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Saturday, 28 November 2015

Our Paddington Gateway

The gateway to the water tower from the station drive is paved with very handsome granite setts which came from the Goods Yard at Paddington Station - the London terminus of Brunel's Great Western Railway - via Network Rail.

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I was intrigued by this and wondered if I might one day come across a photograph of them at Paddington.   Well, I may have found it.   The fine picture above, from the Science and Society Picture Library (ref 10442590) shows Paddington Goods Yard in 1925.   It shows a GWR A.E.C. delivery lorry laden with Nestle's baby milk standing on what looks like acres of these stones.

Of course it is very unlikely that our actual stones are those actual stones - but they could have been.

Here, as a reminder is a picture from this Blog dated 1 November 2011 showing the then newly laid setts here at Settle:

Thank you Isambard.

Saturday, 14 November 2015


They don't often see flowers on Men's Surgical but just look what my darling daughter Lorna sent me

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They caused quite a stir on Ward 14 with staff from all over coming to see them when word spread.

Lorna darling thank you.   They cheered me up no end.

Meet a Chap Who May Just Have Saved my Life

Meet Mr Basit Raja Khan FRCS

A cross between Omar Sharif and Benny Hill, he specialises in lower bowel operations, hence perhaps for the wry smile on his face?   Now, we've all got a bowel and mine was giving me pain.   Those cardboard test sticks with which many of us do unpleasant things every year had been boringly negative for years but I just felt that things down below were not normal.

I went to see GP Bill Hall who, slightly to my alarm gave me a fast track referral for a colonoscopy, based in part on my age but also the half dozen or so tick boxes on his computer.. Good job he did too.   It was performed in days by fellow surgeon at Airedale Mr Rajashekhar Rao.   Not to put too fine a point on it (and who would?) it's  camera and lighting up your bum time.   Not many inches northwards Mr Rao said "Uh-oh" and could not get his camera up any further without difficulty.   He took biopsies.   Sure enough it was cancer and needed removal quickly.   We needed to know if it had spread so full body CT  and other scans were ordered.  

Long story short, Mr Khan operated on me early on 10th November, removed a section of gut plus egg sized tumour then plumbed everything back together.   He said it looked to him like a self contained tumour but they would not know until the results of histology tests next week.   If not, it's chemo time.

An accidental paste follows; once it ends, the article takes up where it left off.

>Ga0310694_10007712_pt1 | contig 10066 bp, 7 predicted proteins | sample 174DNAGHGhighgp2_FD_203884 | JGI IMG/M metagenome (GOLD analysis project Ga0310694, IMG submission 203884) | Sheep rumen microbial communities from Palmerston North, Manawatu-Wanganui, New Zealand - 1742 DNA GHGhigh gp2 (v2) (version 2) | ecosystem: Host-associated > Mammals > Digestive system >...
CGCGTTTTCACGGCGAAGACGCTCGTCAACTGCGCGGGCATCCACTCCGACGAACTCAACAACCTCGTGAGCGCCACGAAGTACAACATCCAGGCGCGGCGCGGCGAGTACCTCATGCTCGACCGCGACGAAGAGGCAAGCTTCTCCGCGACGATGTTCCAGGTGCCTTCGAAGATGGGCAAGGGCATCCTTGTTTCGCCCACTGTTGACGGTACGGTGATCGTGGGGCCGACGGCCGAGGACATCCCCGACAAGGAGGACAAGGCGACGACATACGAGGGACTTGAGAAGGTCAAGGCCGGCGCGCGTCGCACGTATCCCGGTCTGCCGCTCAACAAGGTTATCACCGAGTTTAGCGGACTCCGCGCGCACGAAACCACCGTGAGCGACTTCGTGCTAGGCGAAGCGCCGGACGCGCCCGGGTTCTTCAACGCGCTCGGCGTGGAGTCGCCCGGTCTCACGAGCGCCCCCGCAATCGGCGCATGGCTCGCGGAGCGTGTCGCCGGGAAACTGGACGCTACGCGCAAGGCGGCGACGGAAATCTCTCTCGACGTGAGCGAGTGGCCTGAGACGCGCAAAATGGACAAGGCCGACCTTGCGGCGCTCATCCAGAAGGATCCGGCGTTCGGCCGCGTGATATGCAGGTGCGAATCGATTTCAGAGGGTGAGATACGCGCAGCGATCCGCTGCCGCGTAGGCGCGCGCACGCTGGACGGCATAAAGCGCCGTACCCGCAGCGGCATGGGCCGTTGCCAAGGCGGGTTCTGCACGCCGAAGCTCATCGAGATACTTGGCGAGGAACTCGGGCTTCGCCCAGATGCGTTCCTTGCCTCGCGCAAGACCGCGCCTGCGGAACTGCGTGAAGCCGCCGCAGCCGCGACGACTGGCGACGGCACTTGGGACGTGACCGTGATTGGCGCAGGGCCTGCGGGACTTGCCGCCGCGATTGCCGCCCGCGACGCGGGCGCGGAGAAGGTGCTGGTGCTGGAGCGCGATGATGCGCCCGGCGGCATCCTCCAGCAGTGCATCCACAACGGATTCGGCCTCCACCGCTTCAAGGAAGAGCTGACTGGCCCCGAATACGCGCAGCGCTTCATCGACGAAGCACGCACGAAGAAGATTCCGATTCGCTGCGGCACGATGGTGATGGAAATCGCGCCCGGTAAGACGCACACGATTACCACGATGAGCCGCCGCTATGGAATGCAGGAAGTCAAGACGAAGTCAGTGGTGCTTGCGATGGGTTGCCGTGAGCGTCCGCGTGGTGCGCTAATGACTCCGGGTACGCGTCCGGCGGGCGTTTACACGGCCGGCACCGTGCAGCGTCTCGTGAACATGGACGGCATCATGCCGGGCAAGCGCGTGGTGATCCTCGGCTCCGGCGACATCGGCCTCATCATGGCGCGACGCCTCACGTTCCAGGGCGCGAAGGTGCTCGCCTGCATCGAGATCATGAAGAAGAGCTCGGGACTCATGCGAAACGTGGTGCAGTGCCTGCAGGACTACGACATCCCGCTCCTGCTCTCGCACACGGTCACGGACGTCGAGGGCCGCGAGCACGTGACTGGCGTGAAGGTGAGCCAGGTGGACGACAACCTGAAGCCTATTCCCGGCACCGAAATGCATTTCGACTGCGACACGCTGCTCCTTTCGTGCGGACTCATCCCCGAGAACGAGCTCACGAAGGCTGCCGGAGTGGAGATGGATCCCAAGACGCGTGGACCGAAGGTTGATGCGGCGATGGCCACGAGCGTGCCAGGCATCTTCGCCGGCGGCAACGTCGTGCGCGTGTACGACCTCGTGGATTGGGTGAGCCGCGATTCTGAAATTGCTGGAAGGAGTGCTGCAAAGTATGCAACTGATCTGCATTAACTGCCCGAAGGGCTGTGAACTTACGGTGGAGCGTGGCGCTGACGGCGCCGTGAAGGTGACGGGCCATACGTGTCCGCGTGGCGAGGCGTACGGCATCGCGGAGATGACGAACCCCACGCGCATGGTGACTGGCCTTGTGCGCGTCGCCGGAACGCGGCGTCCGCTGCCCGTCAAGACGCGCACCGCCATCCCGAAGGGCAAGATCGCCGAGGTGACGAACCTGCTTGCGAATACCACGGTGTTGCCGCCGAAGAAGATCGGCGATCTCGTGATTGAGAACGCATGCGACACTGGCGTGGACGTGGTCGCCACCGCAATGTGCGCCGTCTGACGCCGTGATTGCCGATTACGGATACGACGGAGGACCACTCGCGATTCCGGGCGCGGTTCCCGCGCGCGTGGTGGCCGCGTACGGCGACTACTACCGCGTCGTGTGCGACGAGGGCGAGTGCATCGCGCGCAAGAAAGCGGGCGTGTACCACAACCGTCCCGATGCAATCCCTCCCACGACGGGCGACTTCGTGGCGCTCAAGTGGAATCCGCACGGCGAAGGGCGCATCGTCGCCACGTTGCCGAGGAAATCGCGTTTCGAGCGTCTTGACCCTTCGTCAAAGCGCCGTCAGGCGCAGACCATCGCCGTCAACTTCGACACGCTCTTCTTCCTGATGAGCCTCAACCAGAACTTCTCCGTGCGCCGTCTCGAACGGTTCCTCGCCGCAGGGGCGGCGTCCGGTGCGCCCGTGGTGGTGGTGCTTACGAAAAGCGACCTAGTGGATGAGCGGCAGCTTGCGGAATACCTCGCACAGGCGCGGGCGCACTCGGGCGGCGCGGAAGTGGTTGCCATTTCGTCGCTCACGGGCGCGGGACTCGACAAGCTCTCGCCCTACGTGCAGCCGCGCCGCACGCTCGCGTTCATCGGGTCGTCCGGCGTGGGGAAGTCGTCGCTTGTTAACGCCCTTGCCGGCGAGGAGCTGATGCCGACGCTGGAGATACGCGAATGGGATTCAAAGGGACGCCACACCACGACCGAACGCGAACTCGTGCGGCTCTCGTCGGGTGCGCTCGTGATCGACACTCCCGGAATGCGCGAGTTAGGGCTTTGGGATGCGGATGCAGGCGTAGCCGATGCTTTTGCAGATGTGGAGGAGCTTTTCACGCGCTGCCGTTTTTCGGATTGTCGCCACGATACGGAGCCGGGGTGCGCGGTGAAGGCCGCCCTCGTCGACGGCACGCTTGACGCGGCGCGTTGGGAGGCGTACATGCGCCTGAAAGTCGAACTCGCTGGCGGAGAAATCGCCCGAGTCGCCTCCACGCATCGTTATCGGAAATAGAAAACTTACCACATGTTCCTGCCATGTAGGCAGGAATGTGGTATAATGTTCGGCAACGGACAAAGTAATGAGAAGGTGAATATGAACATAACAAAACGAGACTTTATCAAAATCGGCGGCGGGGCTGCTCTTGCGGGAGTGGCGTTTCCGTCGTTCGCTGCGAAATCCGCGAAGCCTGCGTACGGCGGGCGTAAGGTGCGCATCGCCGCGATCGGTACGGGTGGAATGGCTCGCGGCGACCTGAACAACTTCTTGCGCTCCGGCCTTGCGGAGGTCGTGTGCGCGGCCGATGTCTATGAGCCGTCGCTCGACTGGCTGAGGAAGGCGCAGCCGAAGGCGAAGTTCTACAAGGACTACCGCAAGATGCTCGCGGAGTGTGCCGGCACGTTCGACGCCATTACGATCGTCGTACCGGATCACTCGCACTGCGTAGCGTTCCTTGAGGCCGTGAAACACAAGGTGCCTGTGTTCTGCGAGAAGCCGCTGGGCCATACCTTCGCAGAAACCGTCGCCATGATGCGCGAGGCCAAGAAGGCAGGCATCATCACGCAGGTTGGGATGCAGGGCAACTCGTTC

I was out of hospital and home in three days, thanks to Mr Khan and his skill at keyhole surgery.

Thank you my Khan, from the heart of my bottom.

Wednesday, 4 November 2015

A Slice of Settle-Carlisle History

The whole line was closed recently for some pretty major works to be done (see earlier posts) among which was repair and re-waterproofing of Marshfield Viaduct in Settle.   The water tower's water supply pipe which passes over Marshfield Viaduct was to be removed as part of the work.

Cheekily I asked if I might have a bit of the pipe.   Contractors Story said yes, sure.   Good as their word my slice of cast iron pipe arrived this afternoon - special delivery.

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Making light work of a very heavy pipe are (l to r) Senior Quantity Surveyor Tom Eccleshall, Site Manager Ezra Welham and Scheme Project Manager Dan Jones.

This historic length of pipe shall have pride of place here at the water tower - subject to wifely approval, of course.

Rooftop Garden

Although a bit windy at times the decked area inside the tank proves to have a mild climate in terms of temperature.   This year we had a good crop of potatoes and the occasional patio plants have flourished.   So, we have decided to really go-for-it and to make this an enjoyable roof garden.   Here are the makings:

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Taking advantage of the roof room's floor to ceiling windows we are placing plants right alongside so that they are seen from indoors and will hide the view of the inside of the tank walls.

Sorry about the sideways picture but you can see the effect outside.   The plants are reflected in the windows, so doubling their impact.   Vertical 3mm stainless steel wire ropes fixed to the slender grey uprights provide almost invisible plant supports.

Tuesday, 3 November 2015

Water Crane in Action

This picture from 1967 shows the locomotive of a southbound gypsum train from Long Meg taking on water in the up loop at Blea Moor.   Some climbing was involved as can be seen.   In the background are the two water towers at Blea Moor.   There is a freight train in the down loop as well.   Busy place.

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The water crane is much plainer than the one now by our tower.   Perhaps function was allowed to take precedence over form in the places where it didn't show?